What is the best position to work in at our desks? Do we sit in a chair, kneel on a kneeling chair, sit on a exercise ball, stand in place, or use a treadmill desk? How about a combination of all of the above? How often do we do each position? Is this good for everyone? It can all be quite confusing. We have many patients at Body Image Physical Therapy in Aurora who deal with pains contributing from and/or while working at their computer desks.
In recent years, there has been a rising popularity of standing desks and other alternatives to sitting methods. These alternatives to the traditional work chair aim to bring passive benefits to your health throughout your work day. People argue that spending an extended time in traditional desk chairs is sedentary and unnatural for human biology. The idea is that humans evolved as hunter-gatherers who are meant to be moving more consistently.
A number of studies have been conducted to try and determine exactly how long hours of sitting can be detrimental to your wellbeing. Some of the findings suggest that sitting causes issues related to your back, posture, weight, insulin levels, longevity, and even certain types of cancer. While there is dispute among the validity and extent of some of the conclusions drawn by various studies, it is generally believed that taking some regular level of break from the typical sitting position is positive for your health.
Taking breaks from sitting can often be incorporated somewhat naturally into the workplace. For instance, you could walk over to your colleagues to talk to them rather than email or call them. If you are talking on a cordless phone or headset, you may want to pace around the room over the course of the conversation. Plan regular water breaks where you walk around a bit while getting hydrated. Take the stairs when feasible. If you are unable or infrequently able to do these things, then try to plan short breaks specifically for walking or stretching once or twice an hour. You can tell your boss these types of breaks have often been shown to increase productivity.
If you are looking to incorporate more than occasional sitting breaks, there are a few fairly common substitutes for your average desk chair. Here are a few tips and considerations as you negotiate this maze of options:
- Kneeling chairs really only work for a small percentage of people. They claim to be better for your back and neck while burning more calories by engaging your core. However, kneeling for extended periods of time can cause it’s own issues and isn’t necessarily better for your back or neck. In general, I do not recommend this, especially if there has ever been knee or hip issues.
- If you sit in a chair, you do not have to have an expensive chair to have it work for you. It needs to be adjustable in all directions, have a built in lumbar support that fits your lumbar curve, and, when possible, armrests that fit so that you can truly rest your arms on them as you drop your hands onto your keyboard. Try to monitor your posture when possible to avoid craning your neck or bending over your keyboard. Follow these tips on how to sit at a computer to minimize some of the common strains of desk work.
- Exercise balls should really only to be used only part of the time, not full time for most people. It is a lot of work to sit properly on a ball. It also has to be the right height for the desk and keyboard to keep stress on the body low. Exercise balls keep you moving and engage you physically, reducing back problems and burning more calories. I generally recommend that a ball be used only 10-15 minutes out of the hour. If you are using a exercise ball with a ring on the floor, or with a seat back on it, then the purpose behind using a exercise ball has been lost. The ball has to be able to move to be useful.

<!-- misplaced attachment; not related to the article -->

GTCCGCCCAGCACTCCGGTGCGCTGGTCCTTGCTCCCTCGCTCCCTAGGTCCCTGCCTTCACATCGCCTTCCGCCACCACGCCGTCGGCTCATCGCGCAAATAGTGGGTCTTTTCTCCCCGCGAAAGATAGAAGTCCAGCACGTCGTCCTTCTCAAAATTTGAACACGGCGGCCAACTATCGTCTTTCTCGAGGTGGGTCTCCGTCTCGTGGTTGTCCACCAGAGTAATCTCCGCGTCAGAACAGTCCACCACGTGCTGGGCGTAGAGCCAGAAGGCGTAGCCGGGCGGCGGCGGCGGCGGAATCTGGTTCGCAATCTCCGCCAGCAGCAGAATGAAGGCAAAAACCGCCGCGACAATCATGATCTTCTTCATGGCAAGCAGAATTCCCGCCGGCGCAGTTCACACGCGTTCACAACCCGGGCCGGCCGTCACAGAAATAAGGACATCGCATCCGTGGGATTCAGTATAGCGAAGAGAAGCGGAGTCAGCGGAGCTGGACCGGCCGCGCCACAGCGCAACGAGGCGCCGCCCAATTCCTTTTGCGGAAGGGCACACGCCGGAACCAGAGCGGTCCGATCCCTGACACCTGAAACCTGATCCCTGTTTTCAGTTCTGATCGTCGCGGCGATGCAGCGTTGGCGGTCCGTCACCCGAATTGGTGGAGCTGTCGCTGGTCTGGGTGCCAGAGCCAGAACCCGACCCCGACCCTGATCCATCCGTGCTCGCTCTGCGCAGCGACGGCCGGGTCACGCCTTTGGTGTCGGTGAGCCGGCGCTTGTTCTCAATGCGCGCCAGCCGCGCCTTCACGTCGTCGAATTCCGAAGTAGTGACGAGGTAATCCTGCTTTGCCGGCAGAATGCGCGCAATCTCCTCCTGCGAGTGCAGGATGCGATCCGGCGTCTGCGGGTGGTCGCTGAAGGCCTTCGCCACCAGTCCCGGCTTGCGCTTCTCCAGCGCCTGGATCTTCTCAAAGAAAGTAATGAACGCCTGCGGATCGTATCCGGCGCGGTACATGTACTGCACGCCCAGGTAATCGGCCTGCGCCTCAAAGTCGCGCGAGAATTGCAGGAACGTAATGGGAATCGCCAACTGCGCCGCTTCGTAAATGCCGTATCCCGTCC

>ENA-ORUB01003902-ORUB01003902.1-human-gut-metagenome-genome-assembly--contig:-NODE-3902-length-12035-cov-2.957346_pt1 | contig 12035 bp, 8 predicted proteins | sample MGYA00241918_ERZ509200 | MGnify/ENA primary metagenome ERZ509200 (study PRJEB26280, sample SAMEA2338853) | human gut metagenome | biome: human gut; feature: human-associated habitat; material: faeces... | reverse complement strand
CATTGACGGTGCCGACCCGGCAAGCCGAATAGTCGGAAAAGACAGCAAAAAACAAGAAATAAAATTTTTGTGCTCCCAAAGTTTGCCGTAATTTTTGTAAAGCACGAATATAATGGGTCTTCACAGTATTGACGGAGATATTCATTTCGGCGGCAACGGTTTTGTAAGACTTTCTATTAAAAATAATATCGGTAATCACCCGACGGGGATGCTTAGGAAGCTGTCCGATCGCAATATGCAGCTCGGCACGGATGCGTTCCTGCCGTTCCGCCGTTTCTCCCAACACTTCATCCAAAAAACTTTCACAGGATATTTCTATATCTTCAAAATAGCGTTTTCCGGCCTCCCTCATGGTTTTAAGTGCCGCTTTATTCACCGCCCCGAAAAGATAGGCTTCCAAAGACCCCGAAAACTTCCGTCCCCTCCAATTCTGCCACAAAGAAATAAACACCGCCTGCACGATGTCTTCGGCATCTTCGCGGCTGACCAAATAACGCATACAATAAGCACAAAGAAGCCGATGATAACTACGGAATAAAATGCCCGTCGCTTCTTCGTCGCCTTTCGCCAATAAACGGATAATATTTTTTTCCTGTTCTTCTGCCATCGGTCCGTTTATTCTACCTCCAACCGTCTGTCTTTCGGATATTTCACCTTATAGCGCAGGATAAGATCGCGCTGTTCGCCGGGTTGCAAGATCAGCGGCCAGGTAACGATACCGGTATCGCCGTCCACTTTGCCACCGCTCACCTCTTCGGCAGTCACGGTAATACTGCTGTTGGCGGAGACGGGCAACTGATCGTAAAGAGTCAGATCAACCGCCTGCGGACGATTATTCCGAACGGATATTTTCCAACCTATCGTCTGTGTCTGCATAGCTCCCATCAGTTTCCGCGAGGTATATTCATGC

- Treadmill desks seem to work for those who can do two things at one time. Obviously walking is an low exertion exercise that yields several benefits to the body. However, walking engages gait control which places demands on the brain. For most people, walking will deter their ability to focus on more intensive tasks. It would not be recommended for anyone with balance or vestibular issues or for anyone who has experienced foot/ankle, knee, hip or spine issues. Your core needs to be strong as do the hips/pelvic muscles.
- Now to speak to the newest and most prevalent trend… the sit to stand desks. This is a great idea in theory. It still requires the user to have a decent core as well as the awareness of knowing how to stand properly. It allows people to change the position of their body quickly and conveniently. The ability to stand for a while instead of sitting should be beneficial for most people; it just needs to be done properly, just like how sitting has to be done properly. Read these tips for using a standing desk.
There is little doubt that continuously sitting or remaining in any singular position over a long period of time is not ideal for health and fitness. The point really is that changing positions frequently, getting up and moving around on a regular basis is just a good idea regardless of how you are positioned at your desk throughout the day. The same positioning does not work for everyone, and your needs might change from year to year.
If you need help because nothing is comfortable…you may need to be in physical therapy. At Body Image Physical Therapy, we help rehabilitate patients with a variety of disorders, aches, and pains. We educate our patients, so they understand what we are doing and how they can help themselves. Give us a call
to see if we can help!